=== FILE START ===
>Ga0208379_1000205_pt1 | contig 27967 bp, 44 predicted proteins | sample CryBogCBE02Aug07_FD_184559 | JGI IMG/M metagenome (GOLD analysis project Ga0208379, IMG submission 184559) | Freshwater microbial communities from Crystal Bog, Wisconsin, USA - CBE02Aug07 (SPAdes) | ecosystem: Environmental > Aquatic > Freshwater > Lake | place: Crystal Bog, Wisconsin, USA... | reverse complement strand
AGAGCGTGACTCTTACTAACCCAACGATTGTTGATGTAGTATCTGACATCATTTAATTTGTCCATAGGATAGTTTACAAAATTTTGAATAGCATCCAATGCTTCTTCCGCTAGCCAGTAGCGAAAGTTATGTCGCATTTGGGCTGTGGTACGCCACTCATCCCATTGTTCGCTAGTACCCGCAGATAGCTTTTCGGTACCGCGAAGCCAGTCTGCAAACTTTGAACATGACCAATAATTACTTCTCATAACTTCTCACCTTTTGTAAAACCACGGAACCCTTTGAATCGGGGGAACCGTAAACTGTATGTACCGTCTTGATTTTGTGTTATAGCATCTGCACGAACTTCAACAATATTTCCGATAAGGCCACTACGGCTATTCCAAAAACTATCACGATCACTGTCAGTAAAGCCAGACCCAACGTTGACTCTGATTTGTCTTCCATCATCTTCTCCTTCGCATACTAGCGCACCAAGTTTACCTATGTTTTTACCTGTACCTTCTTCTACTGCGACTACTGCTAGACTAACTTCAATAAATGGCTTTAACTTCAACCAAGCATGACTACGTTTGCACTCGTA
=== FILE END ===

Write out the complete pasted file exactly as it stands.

>Ga0208379_1000205_pt1 | contig 27967 bp, 44 predicted proteins | sample CryBogCBE02Aug07_FD_184559 | JGI IMG/M metagenome (GOLD analysis project Ga0208379, IMG submission 184559) | Freshwater microbial communities from Crystal Bog, Wisconsin, USA - CBE02Aug07 (SPAdes) | ecosystem: Environmental > Aquatic > Freshwater > Lake | place: Crystal Bog, Wisconsin, USA... | reverse complement strand
AGAGCGTGACTCTTACTAACCCAACGATTGTTGATGTAGTATCTGACATCATTTAATTTGTCCATAGGATAGTTTACAAAATTTTGAATAGCATCCAATGCTTCTTCCGCTAGCCAGTAGCGAAAGTTATGTCGCATTTGGGCTGTGGTACGCCACTCATCCCATTGTTCGCTAGTACCCGCAGATAGCTTTTCGGTACCGCGAAGCCAGTCTGCAAACTTTGAACATGACCAATAATTACTTCTCATAACTTCTCACCTTTTGTAAAACCACGGAACCCTTTGAATCGGGGGAACCGTAAACTGTATGTACCGTCTTGATTTTGTGTTATAGCATCTGCACGAACTTCAACAATATTTCCGATAAGGCCACTACGGCTATTCCAAAAACTATCACGATCACTGTCAGTAAAGCCAGACCCAACGTTGACTCTGATTTGTCTTCCATCATCTTCTCCTTCGCATACTAGCGCACCAAGTTTACCTATGTTTTTACCTGTACCTTCTTCTACTGCGACTACTGCTAGACTAACTTCAATAAATGGCTTTAACTTCAACCAAGCATGACTACGTTTGCACTCGTA